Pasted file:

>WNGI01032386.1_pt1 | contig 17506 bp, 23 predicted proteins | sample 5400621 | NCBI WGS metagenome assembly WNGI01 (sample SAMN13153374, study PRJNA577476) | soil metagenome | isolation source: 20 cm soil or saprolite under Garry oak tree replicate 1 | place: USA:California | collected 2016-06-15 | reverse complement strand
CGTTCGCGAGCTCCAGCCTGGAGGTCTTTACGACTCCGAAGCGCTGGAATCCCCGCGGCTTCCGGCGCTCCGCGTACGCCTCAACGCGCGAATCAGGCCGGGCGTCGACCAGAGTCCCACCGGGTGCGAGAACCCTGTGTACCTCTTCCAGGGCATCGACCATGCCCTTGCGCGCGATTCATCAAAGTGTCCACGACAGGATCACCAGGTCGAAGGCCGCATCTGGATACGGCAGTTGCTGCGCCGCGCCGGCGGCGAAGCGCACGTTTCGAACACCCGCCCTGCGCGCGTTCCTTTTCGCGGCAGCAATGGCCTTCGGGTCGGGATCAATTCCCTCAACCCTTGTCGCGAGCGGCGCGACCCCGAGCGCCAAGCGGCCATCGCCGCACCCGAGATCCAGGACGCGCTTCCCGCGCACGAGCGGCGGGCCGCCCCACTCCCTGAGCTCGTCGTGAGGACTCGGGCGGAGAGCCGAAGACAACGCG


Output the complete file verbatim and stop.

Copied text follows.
>WNGI01032386.1_pt1 | contig 17506 bp, 23 predicted proteins | sample 5400621 | NCBI WGS metagenome assembly WNGI01 (sample SAMN13153374, study PRJNA577476) | soil metagenome | isolation source: 20 cm soil or saprolite under Garry oak tree replicate 1 | place: USA:California | collected 2016-06-15 | reverse complement strand
CGTTCGCGAGCTCCAGCCTGGAGGTCTTTACGACTCCGAAGCGCTGGAATCCCCGCGGCTTCCGGCGCTCCGCGTACGCCTCAACGCGCGAATCAGGCCGGGCGTCGACCAGAGTCCCACCGGGTGCGAGAACCCTGTGTACCTCTTCCAGGGCATCGACCATGCCCTTGCGCGCGATTCATCAAAGTGTCCACGACAGGATCACCAGGTCGAAGGCCGCATCTGGATACGGCAGTTGCTGCGCCGCGCCGGCGGCGAAGCGCACGTTTCGAACACCCGCCCTGCGCGCGTTCCTTTTCGCGGCAGCAATGGCCTTCGGGTCGGGATCAATTCCCTCAACCCTTGTCGCGAGCGGCGCGACCCCGAGCGCCAAGCGGCCATCGCCGCACCCGAGATCCAGGACGCGCTTCCCGCGCACGAGCGGCGGGCCGCCCCACTCCCTGAGCTCGTCGTGAGGACTCGGGCGGAGAGCCGAAGACAACGCG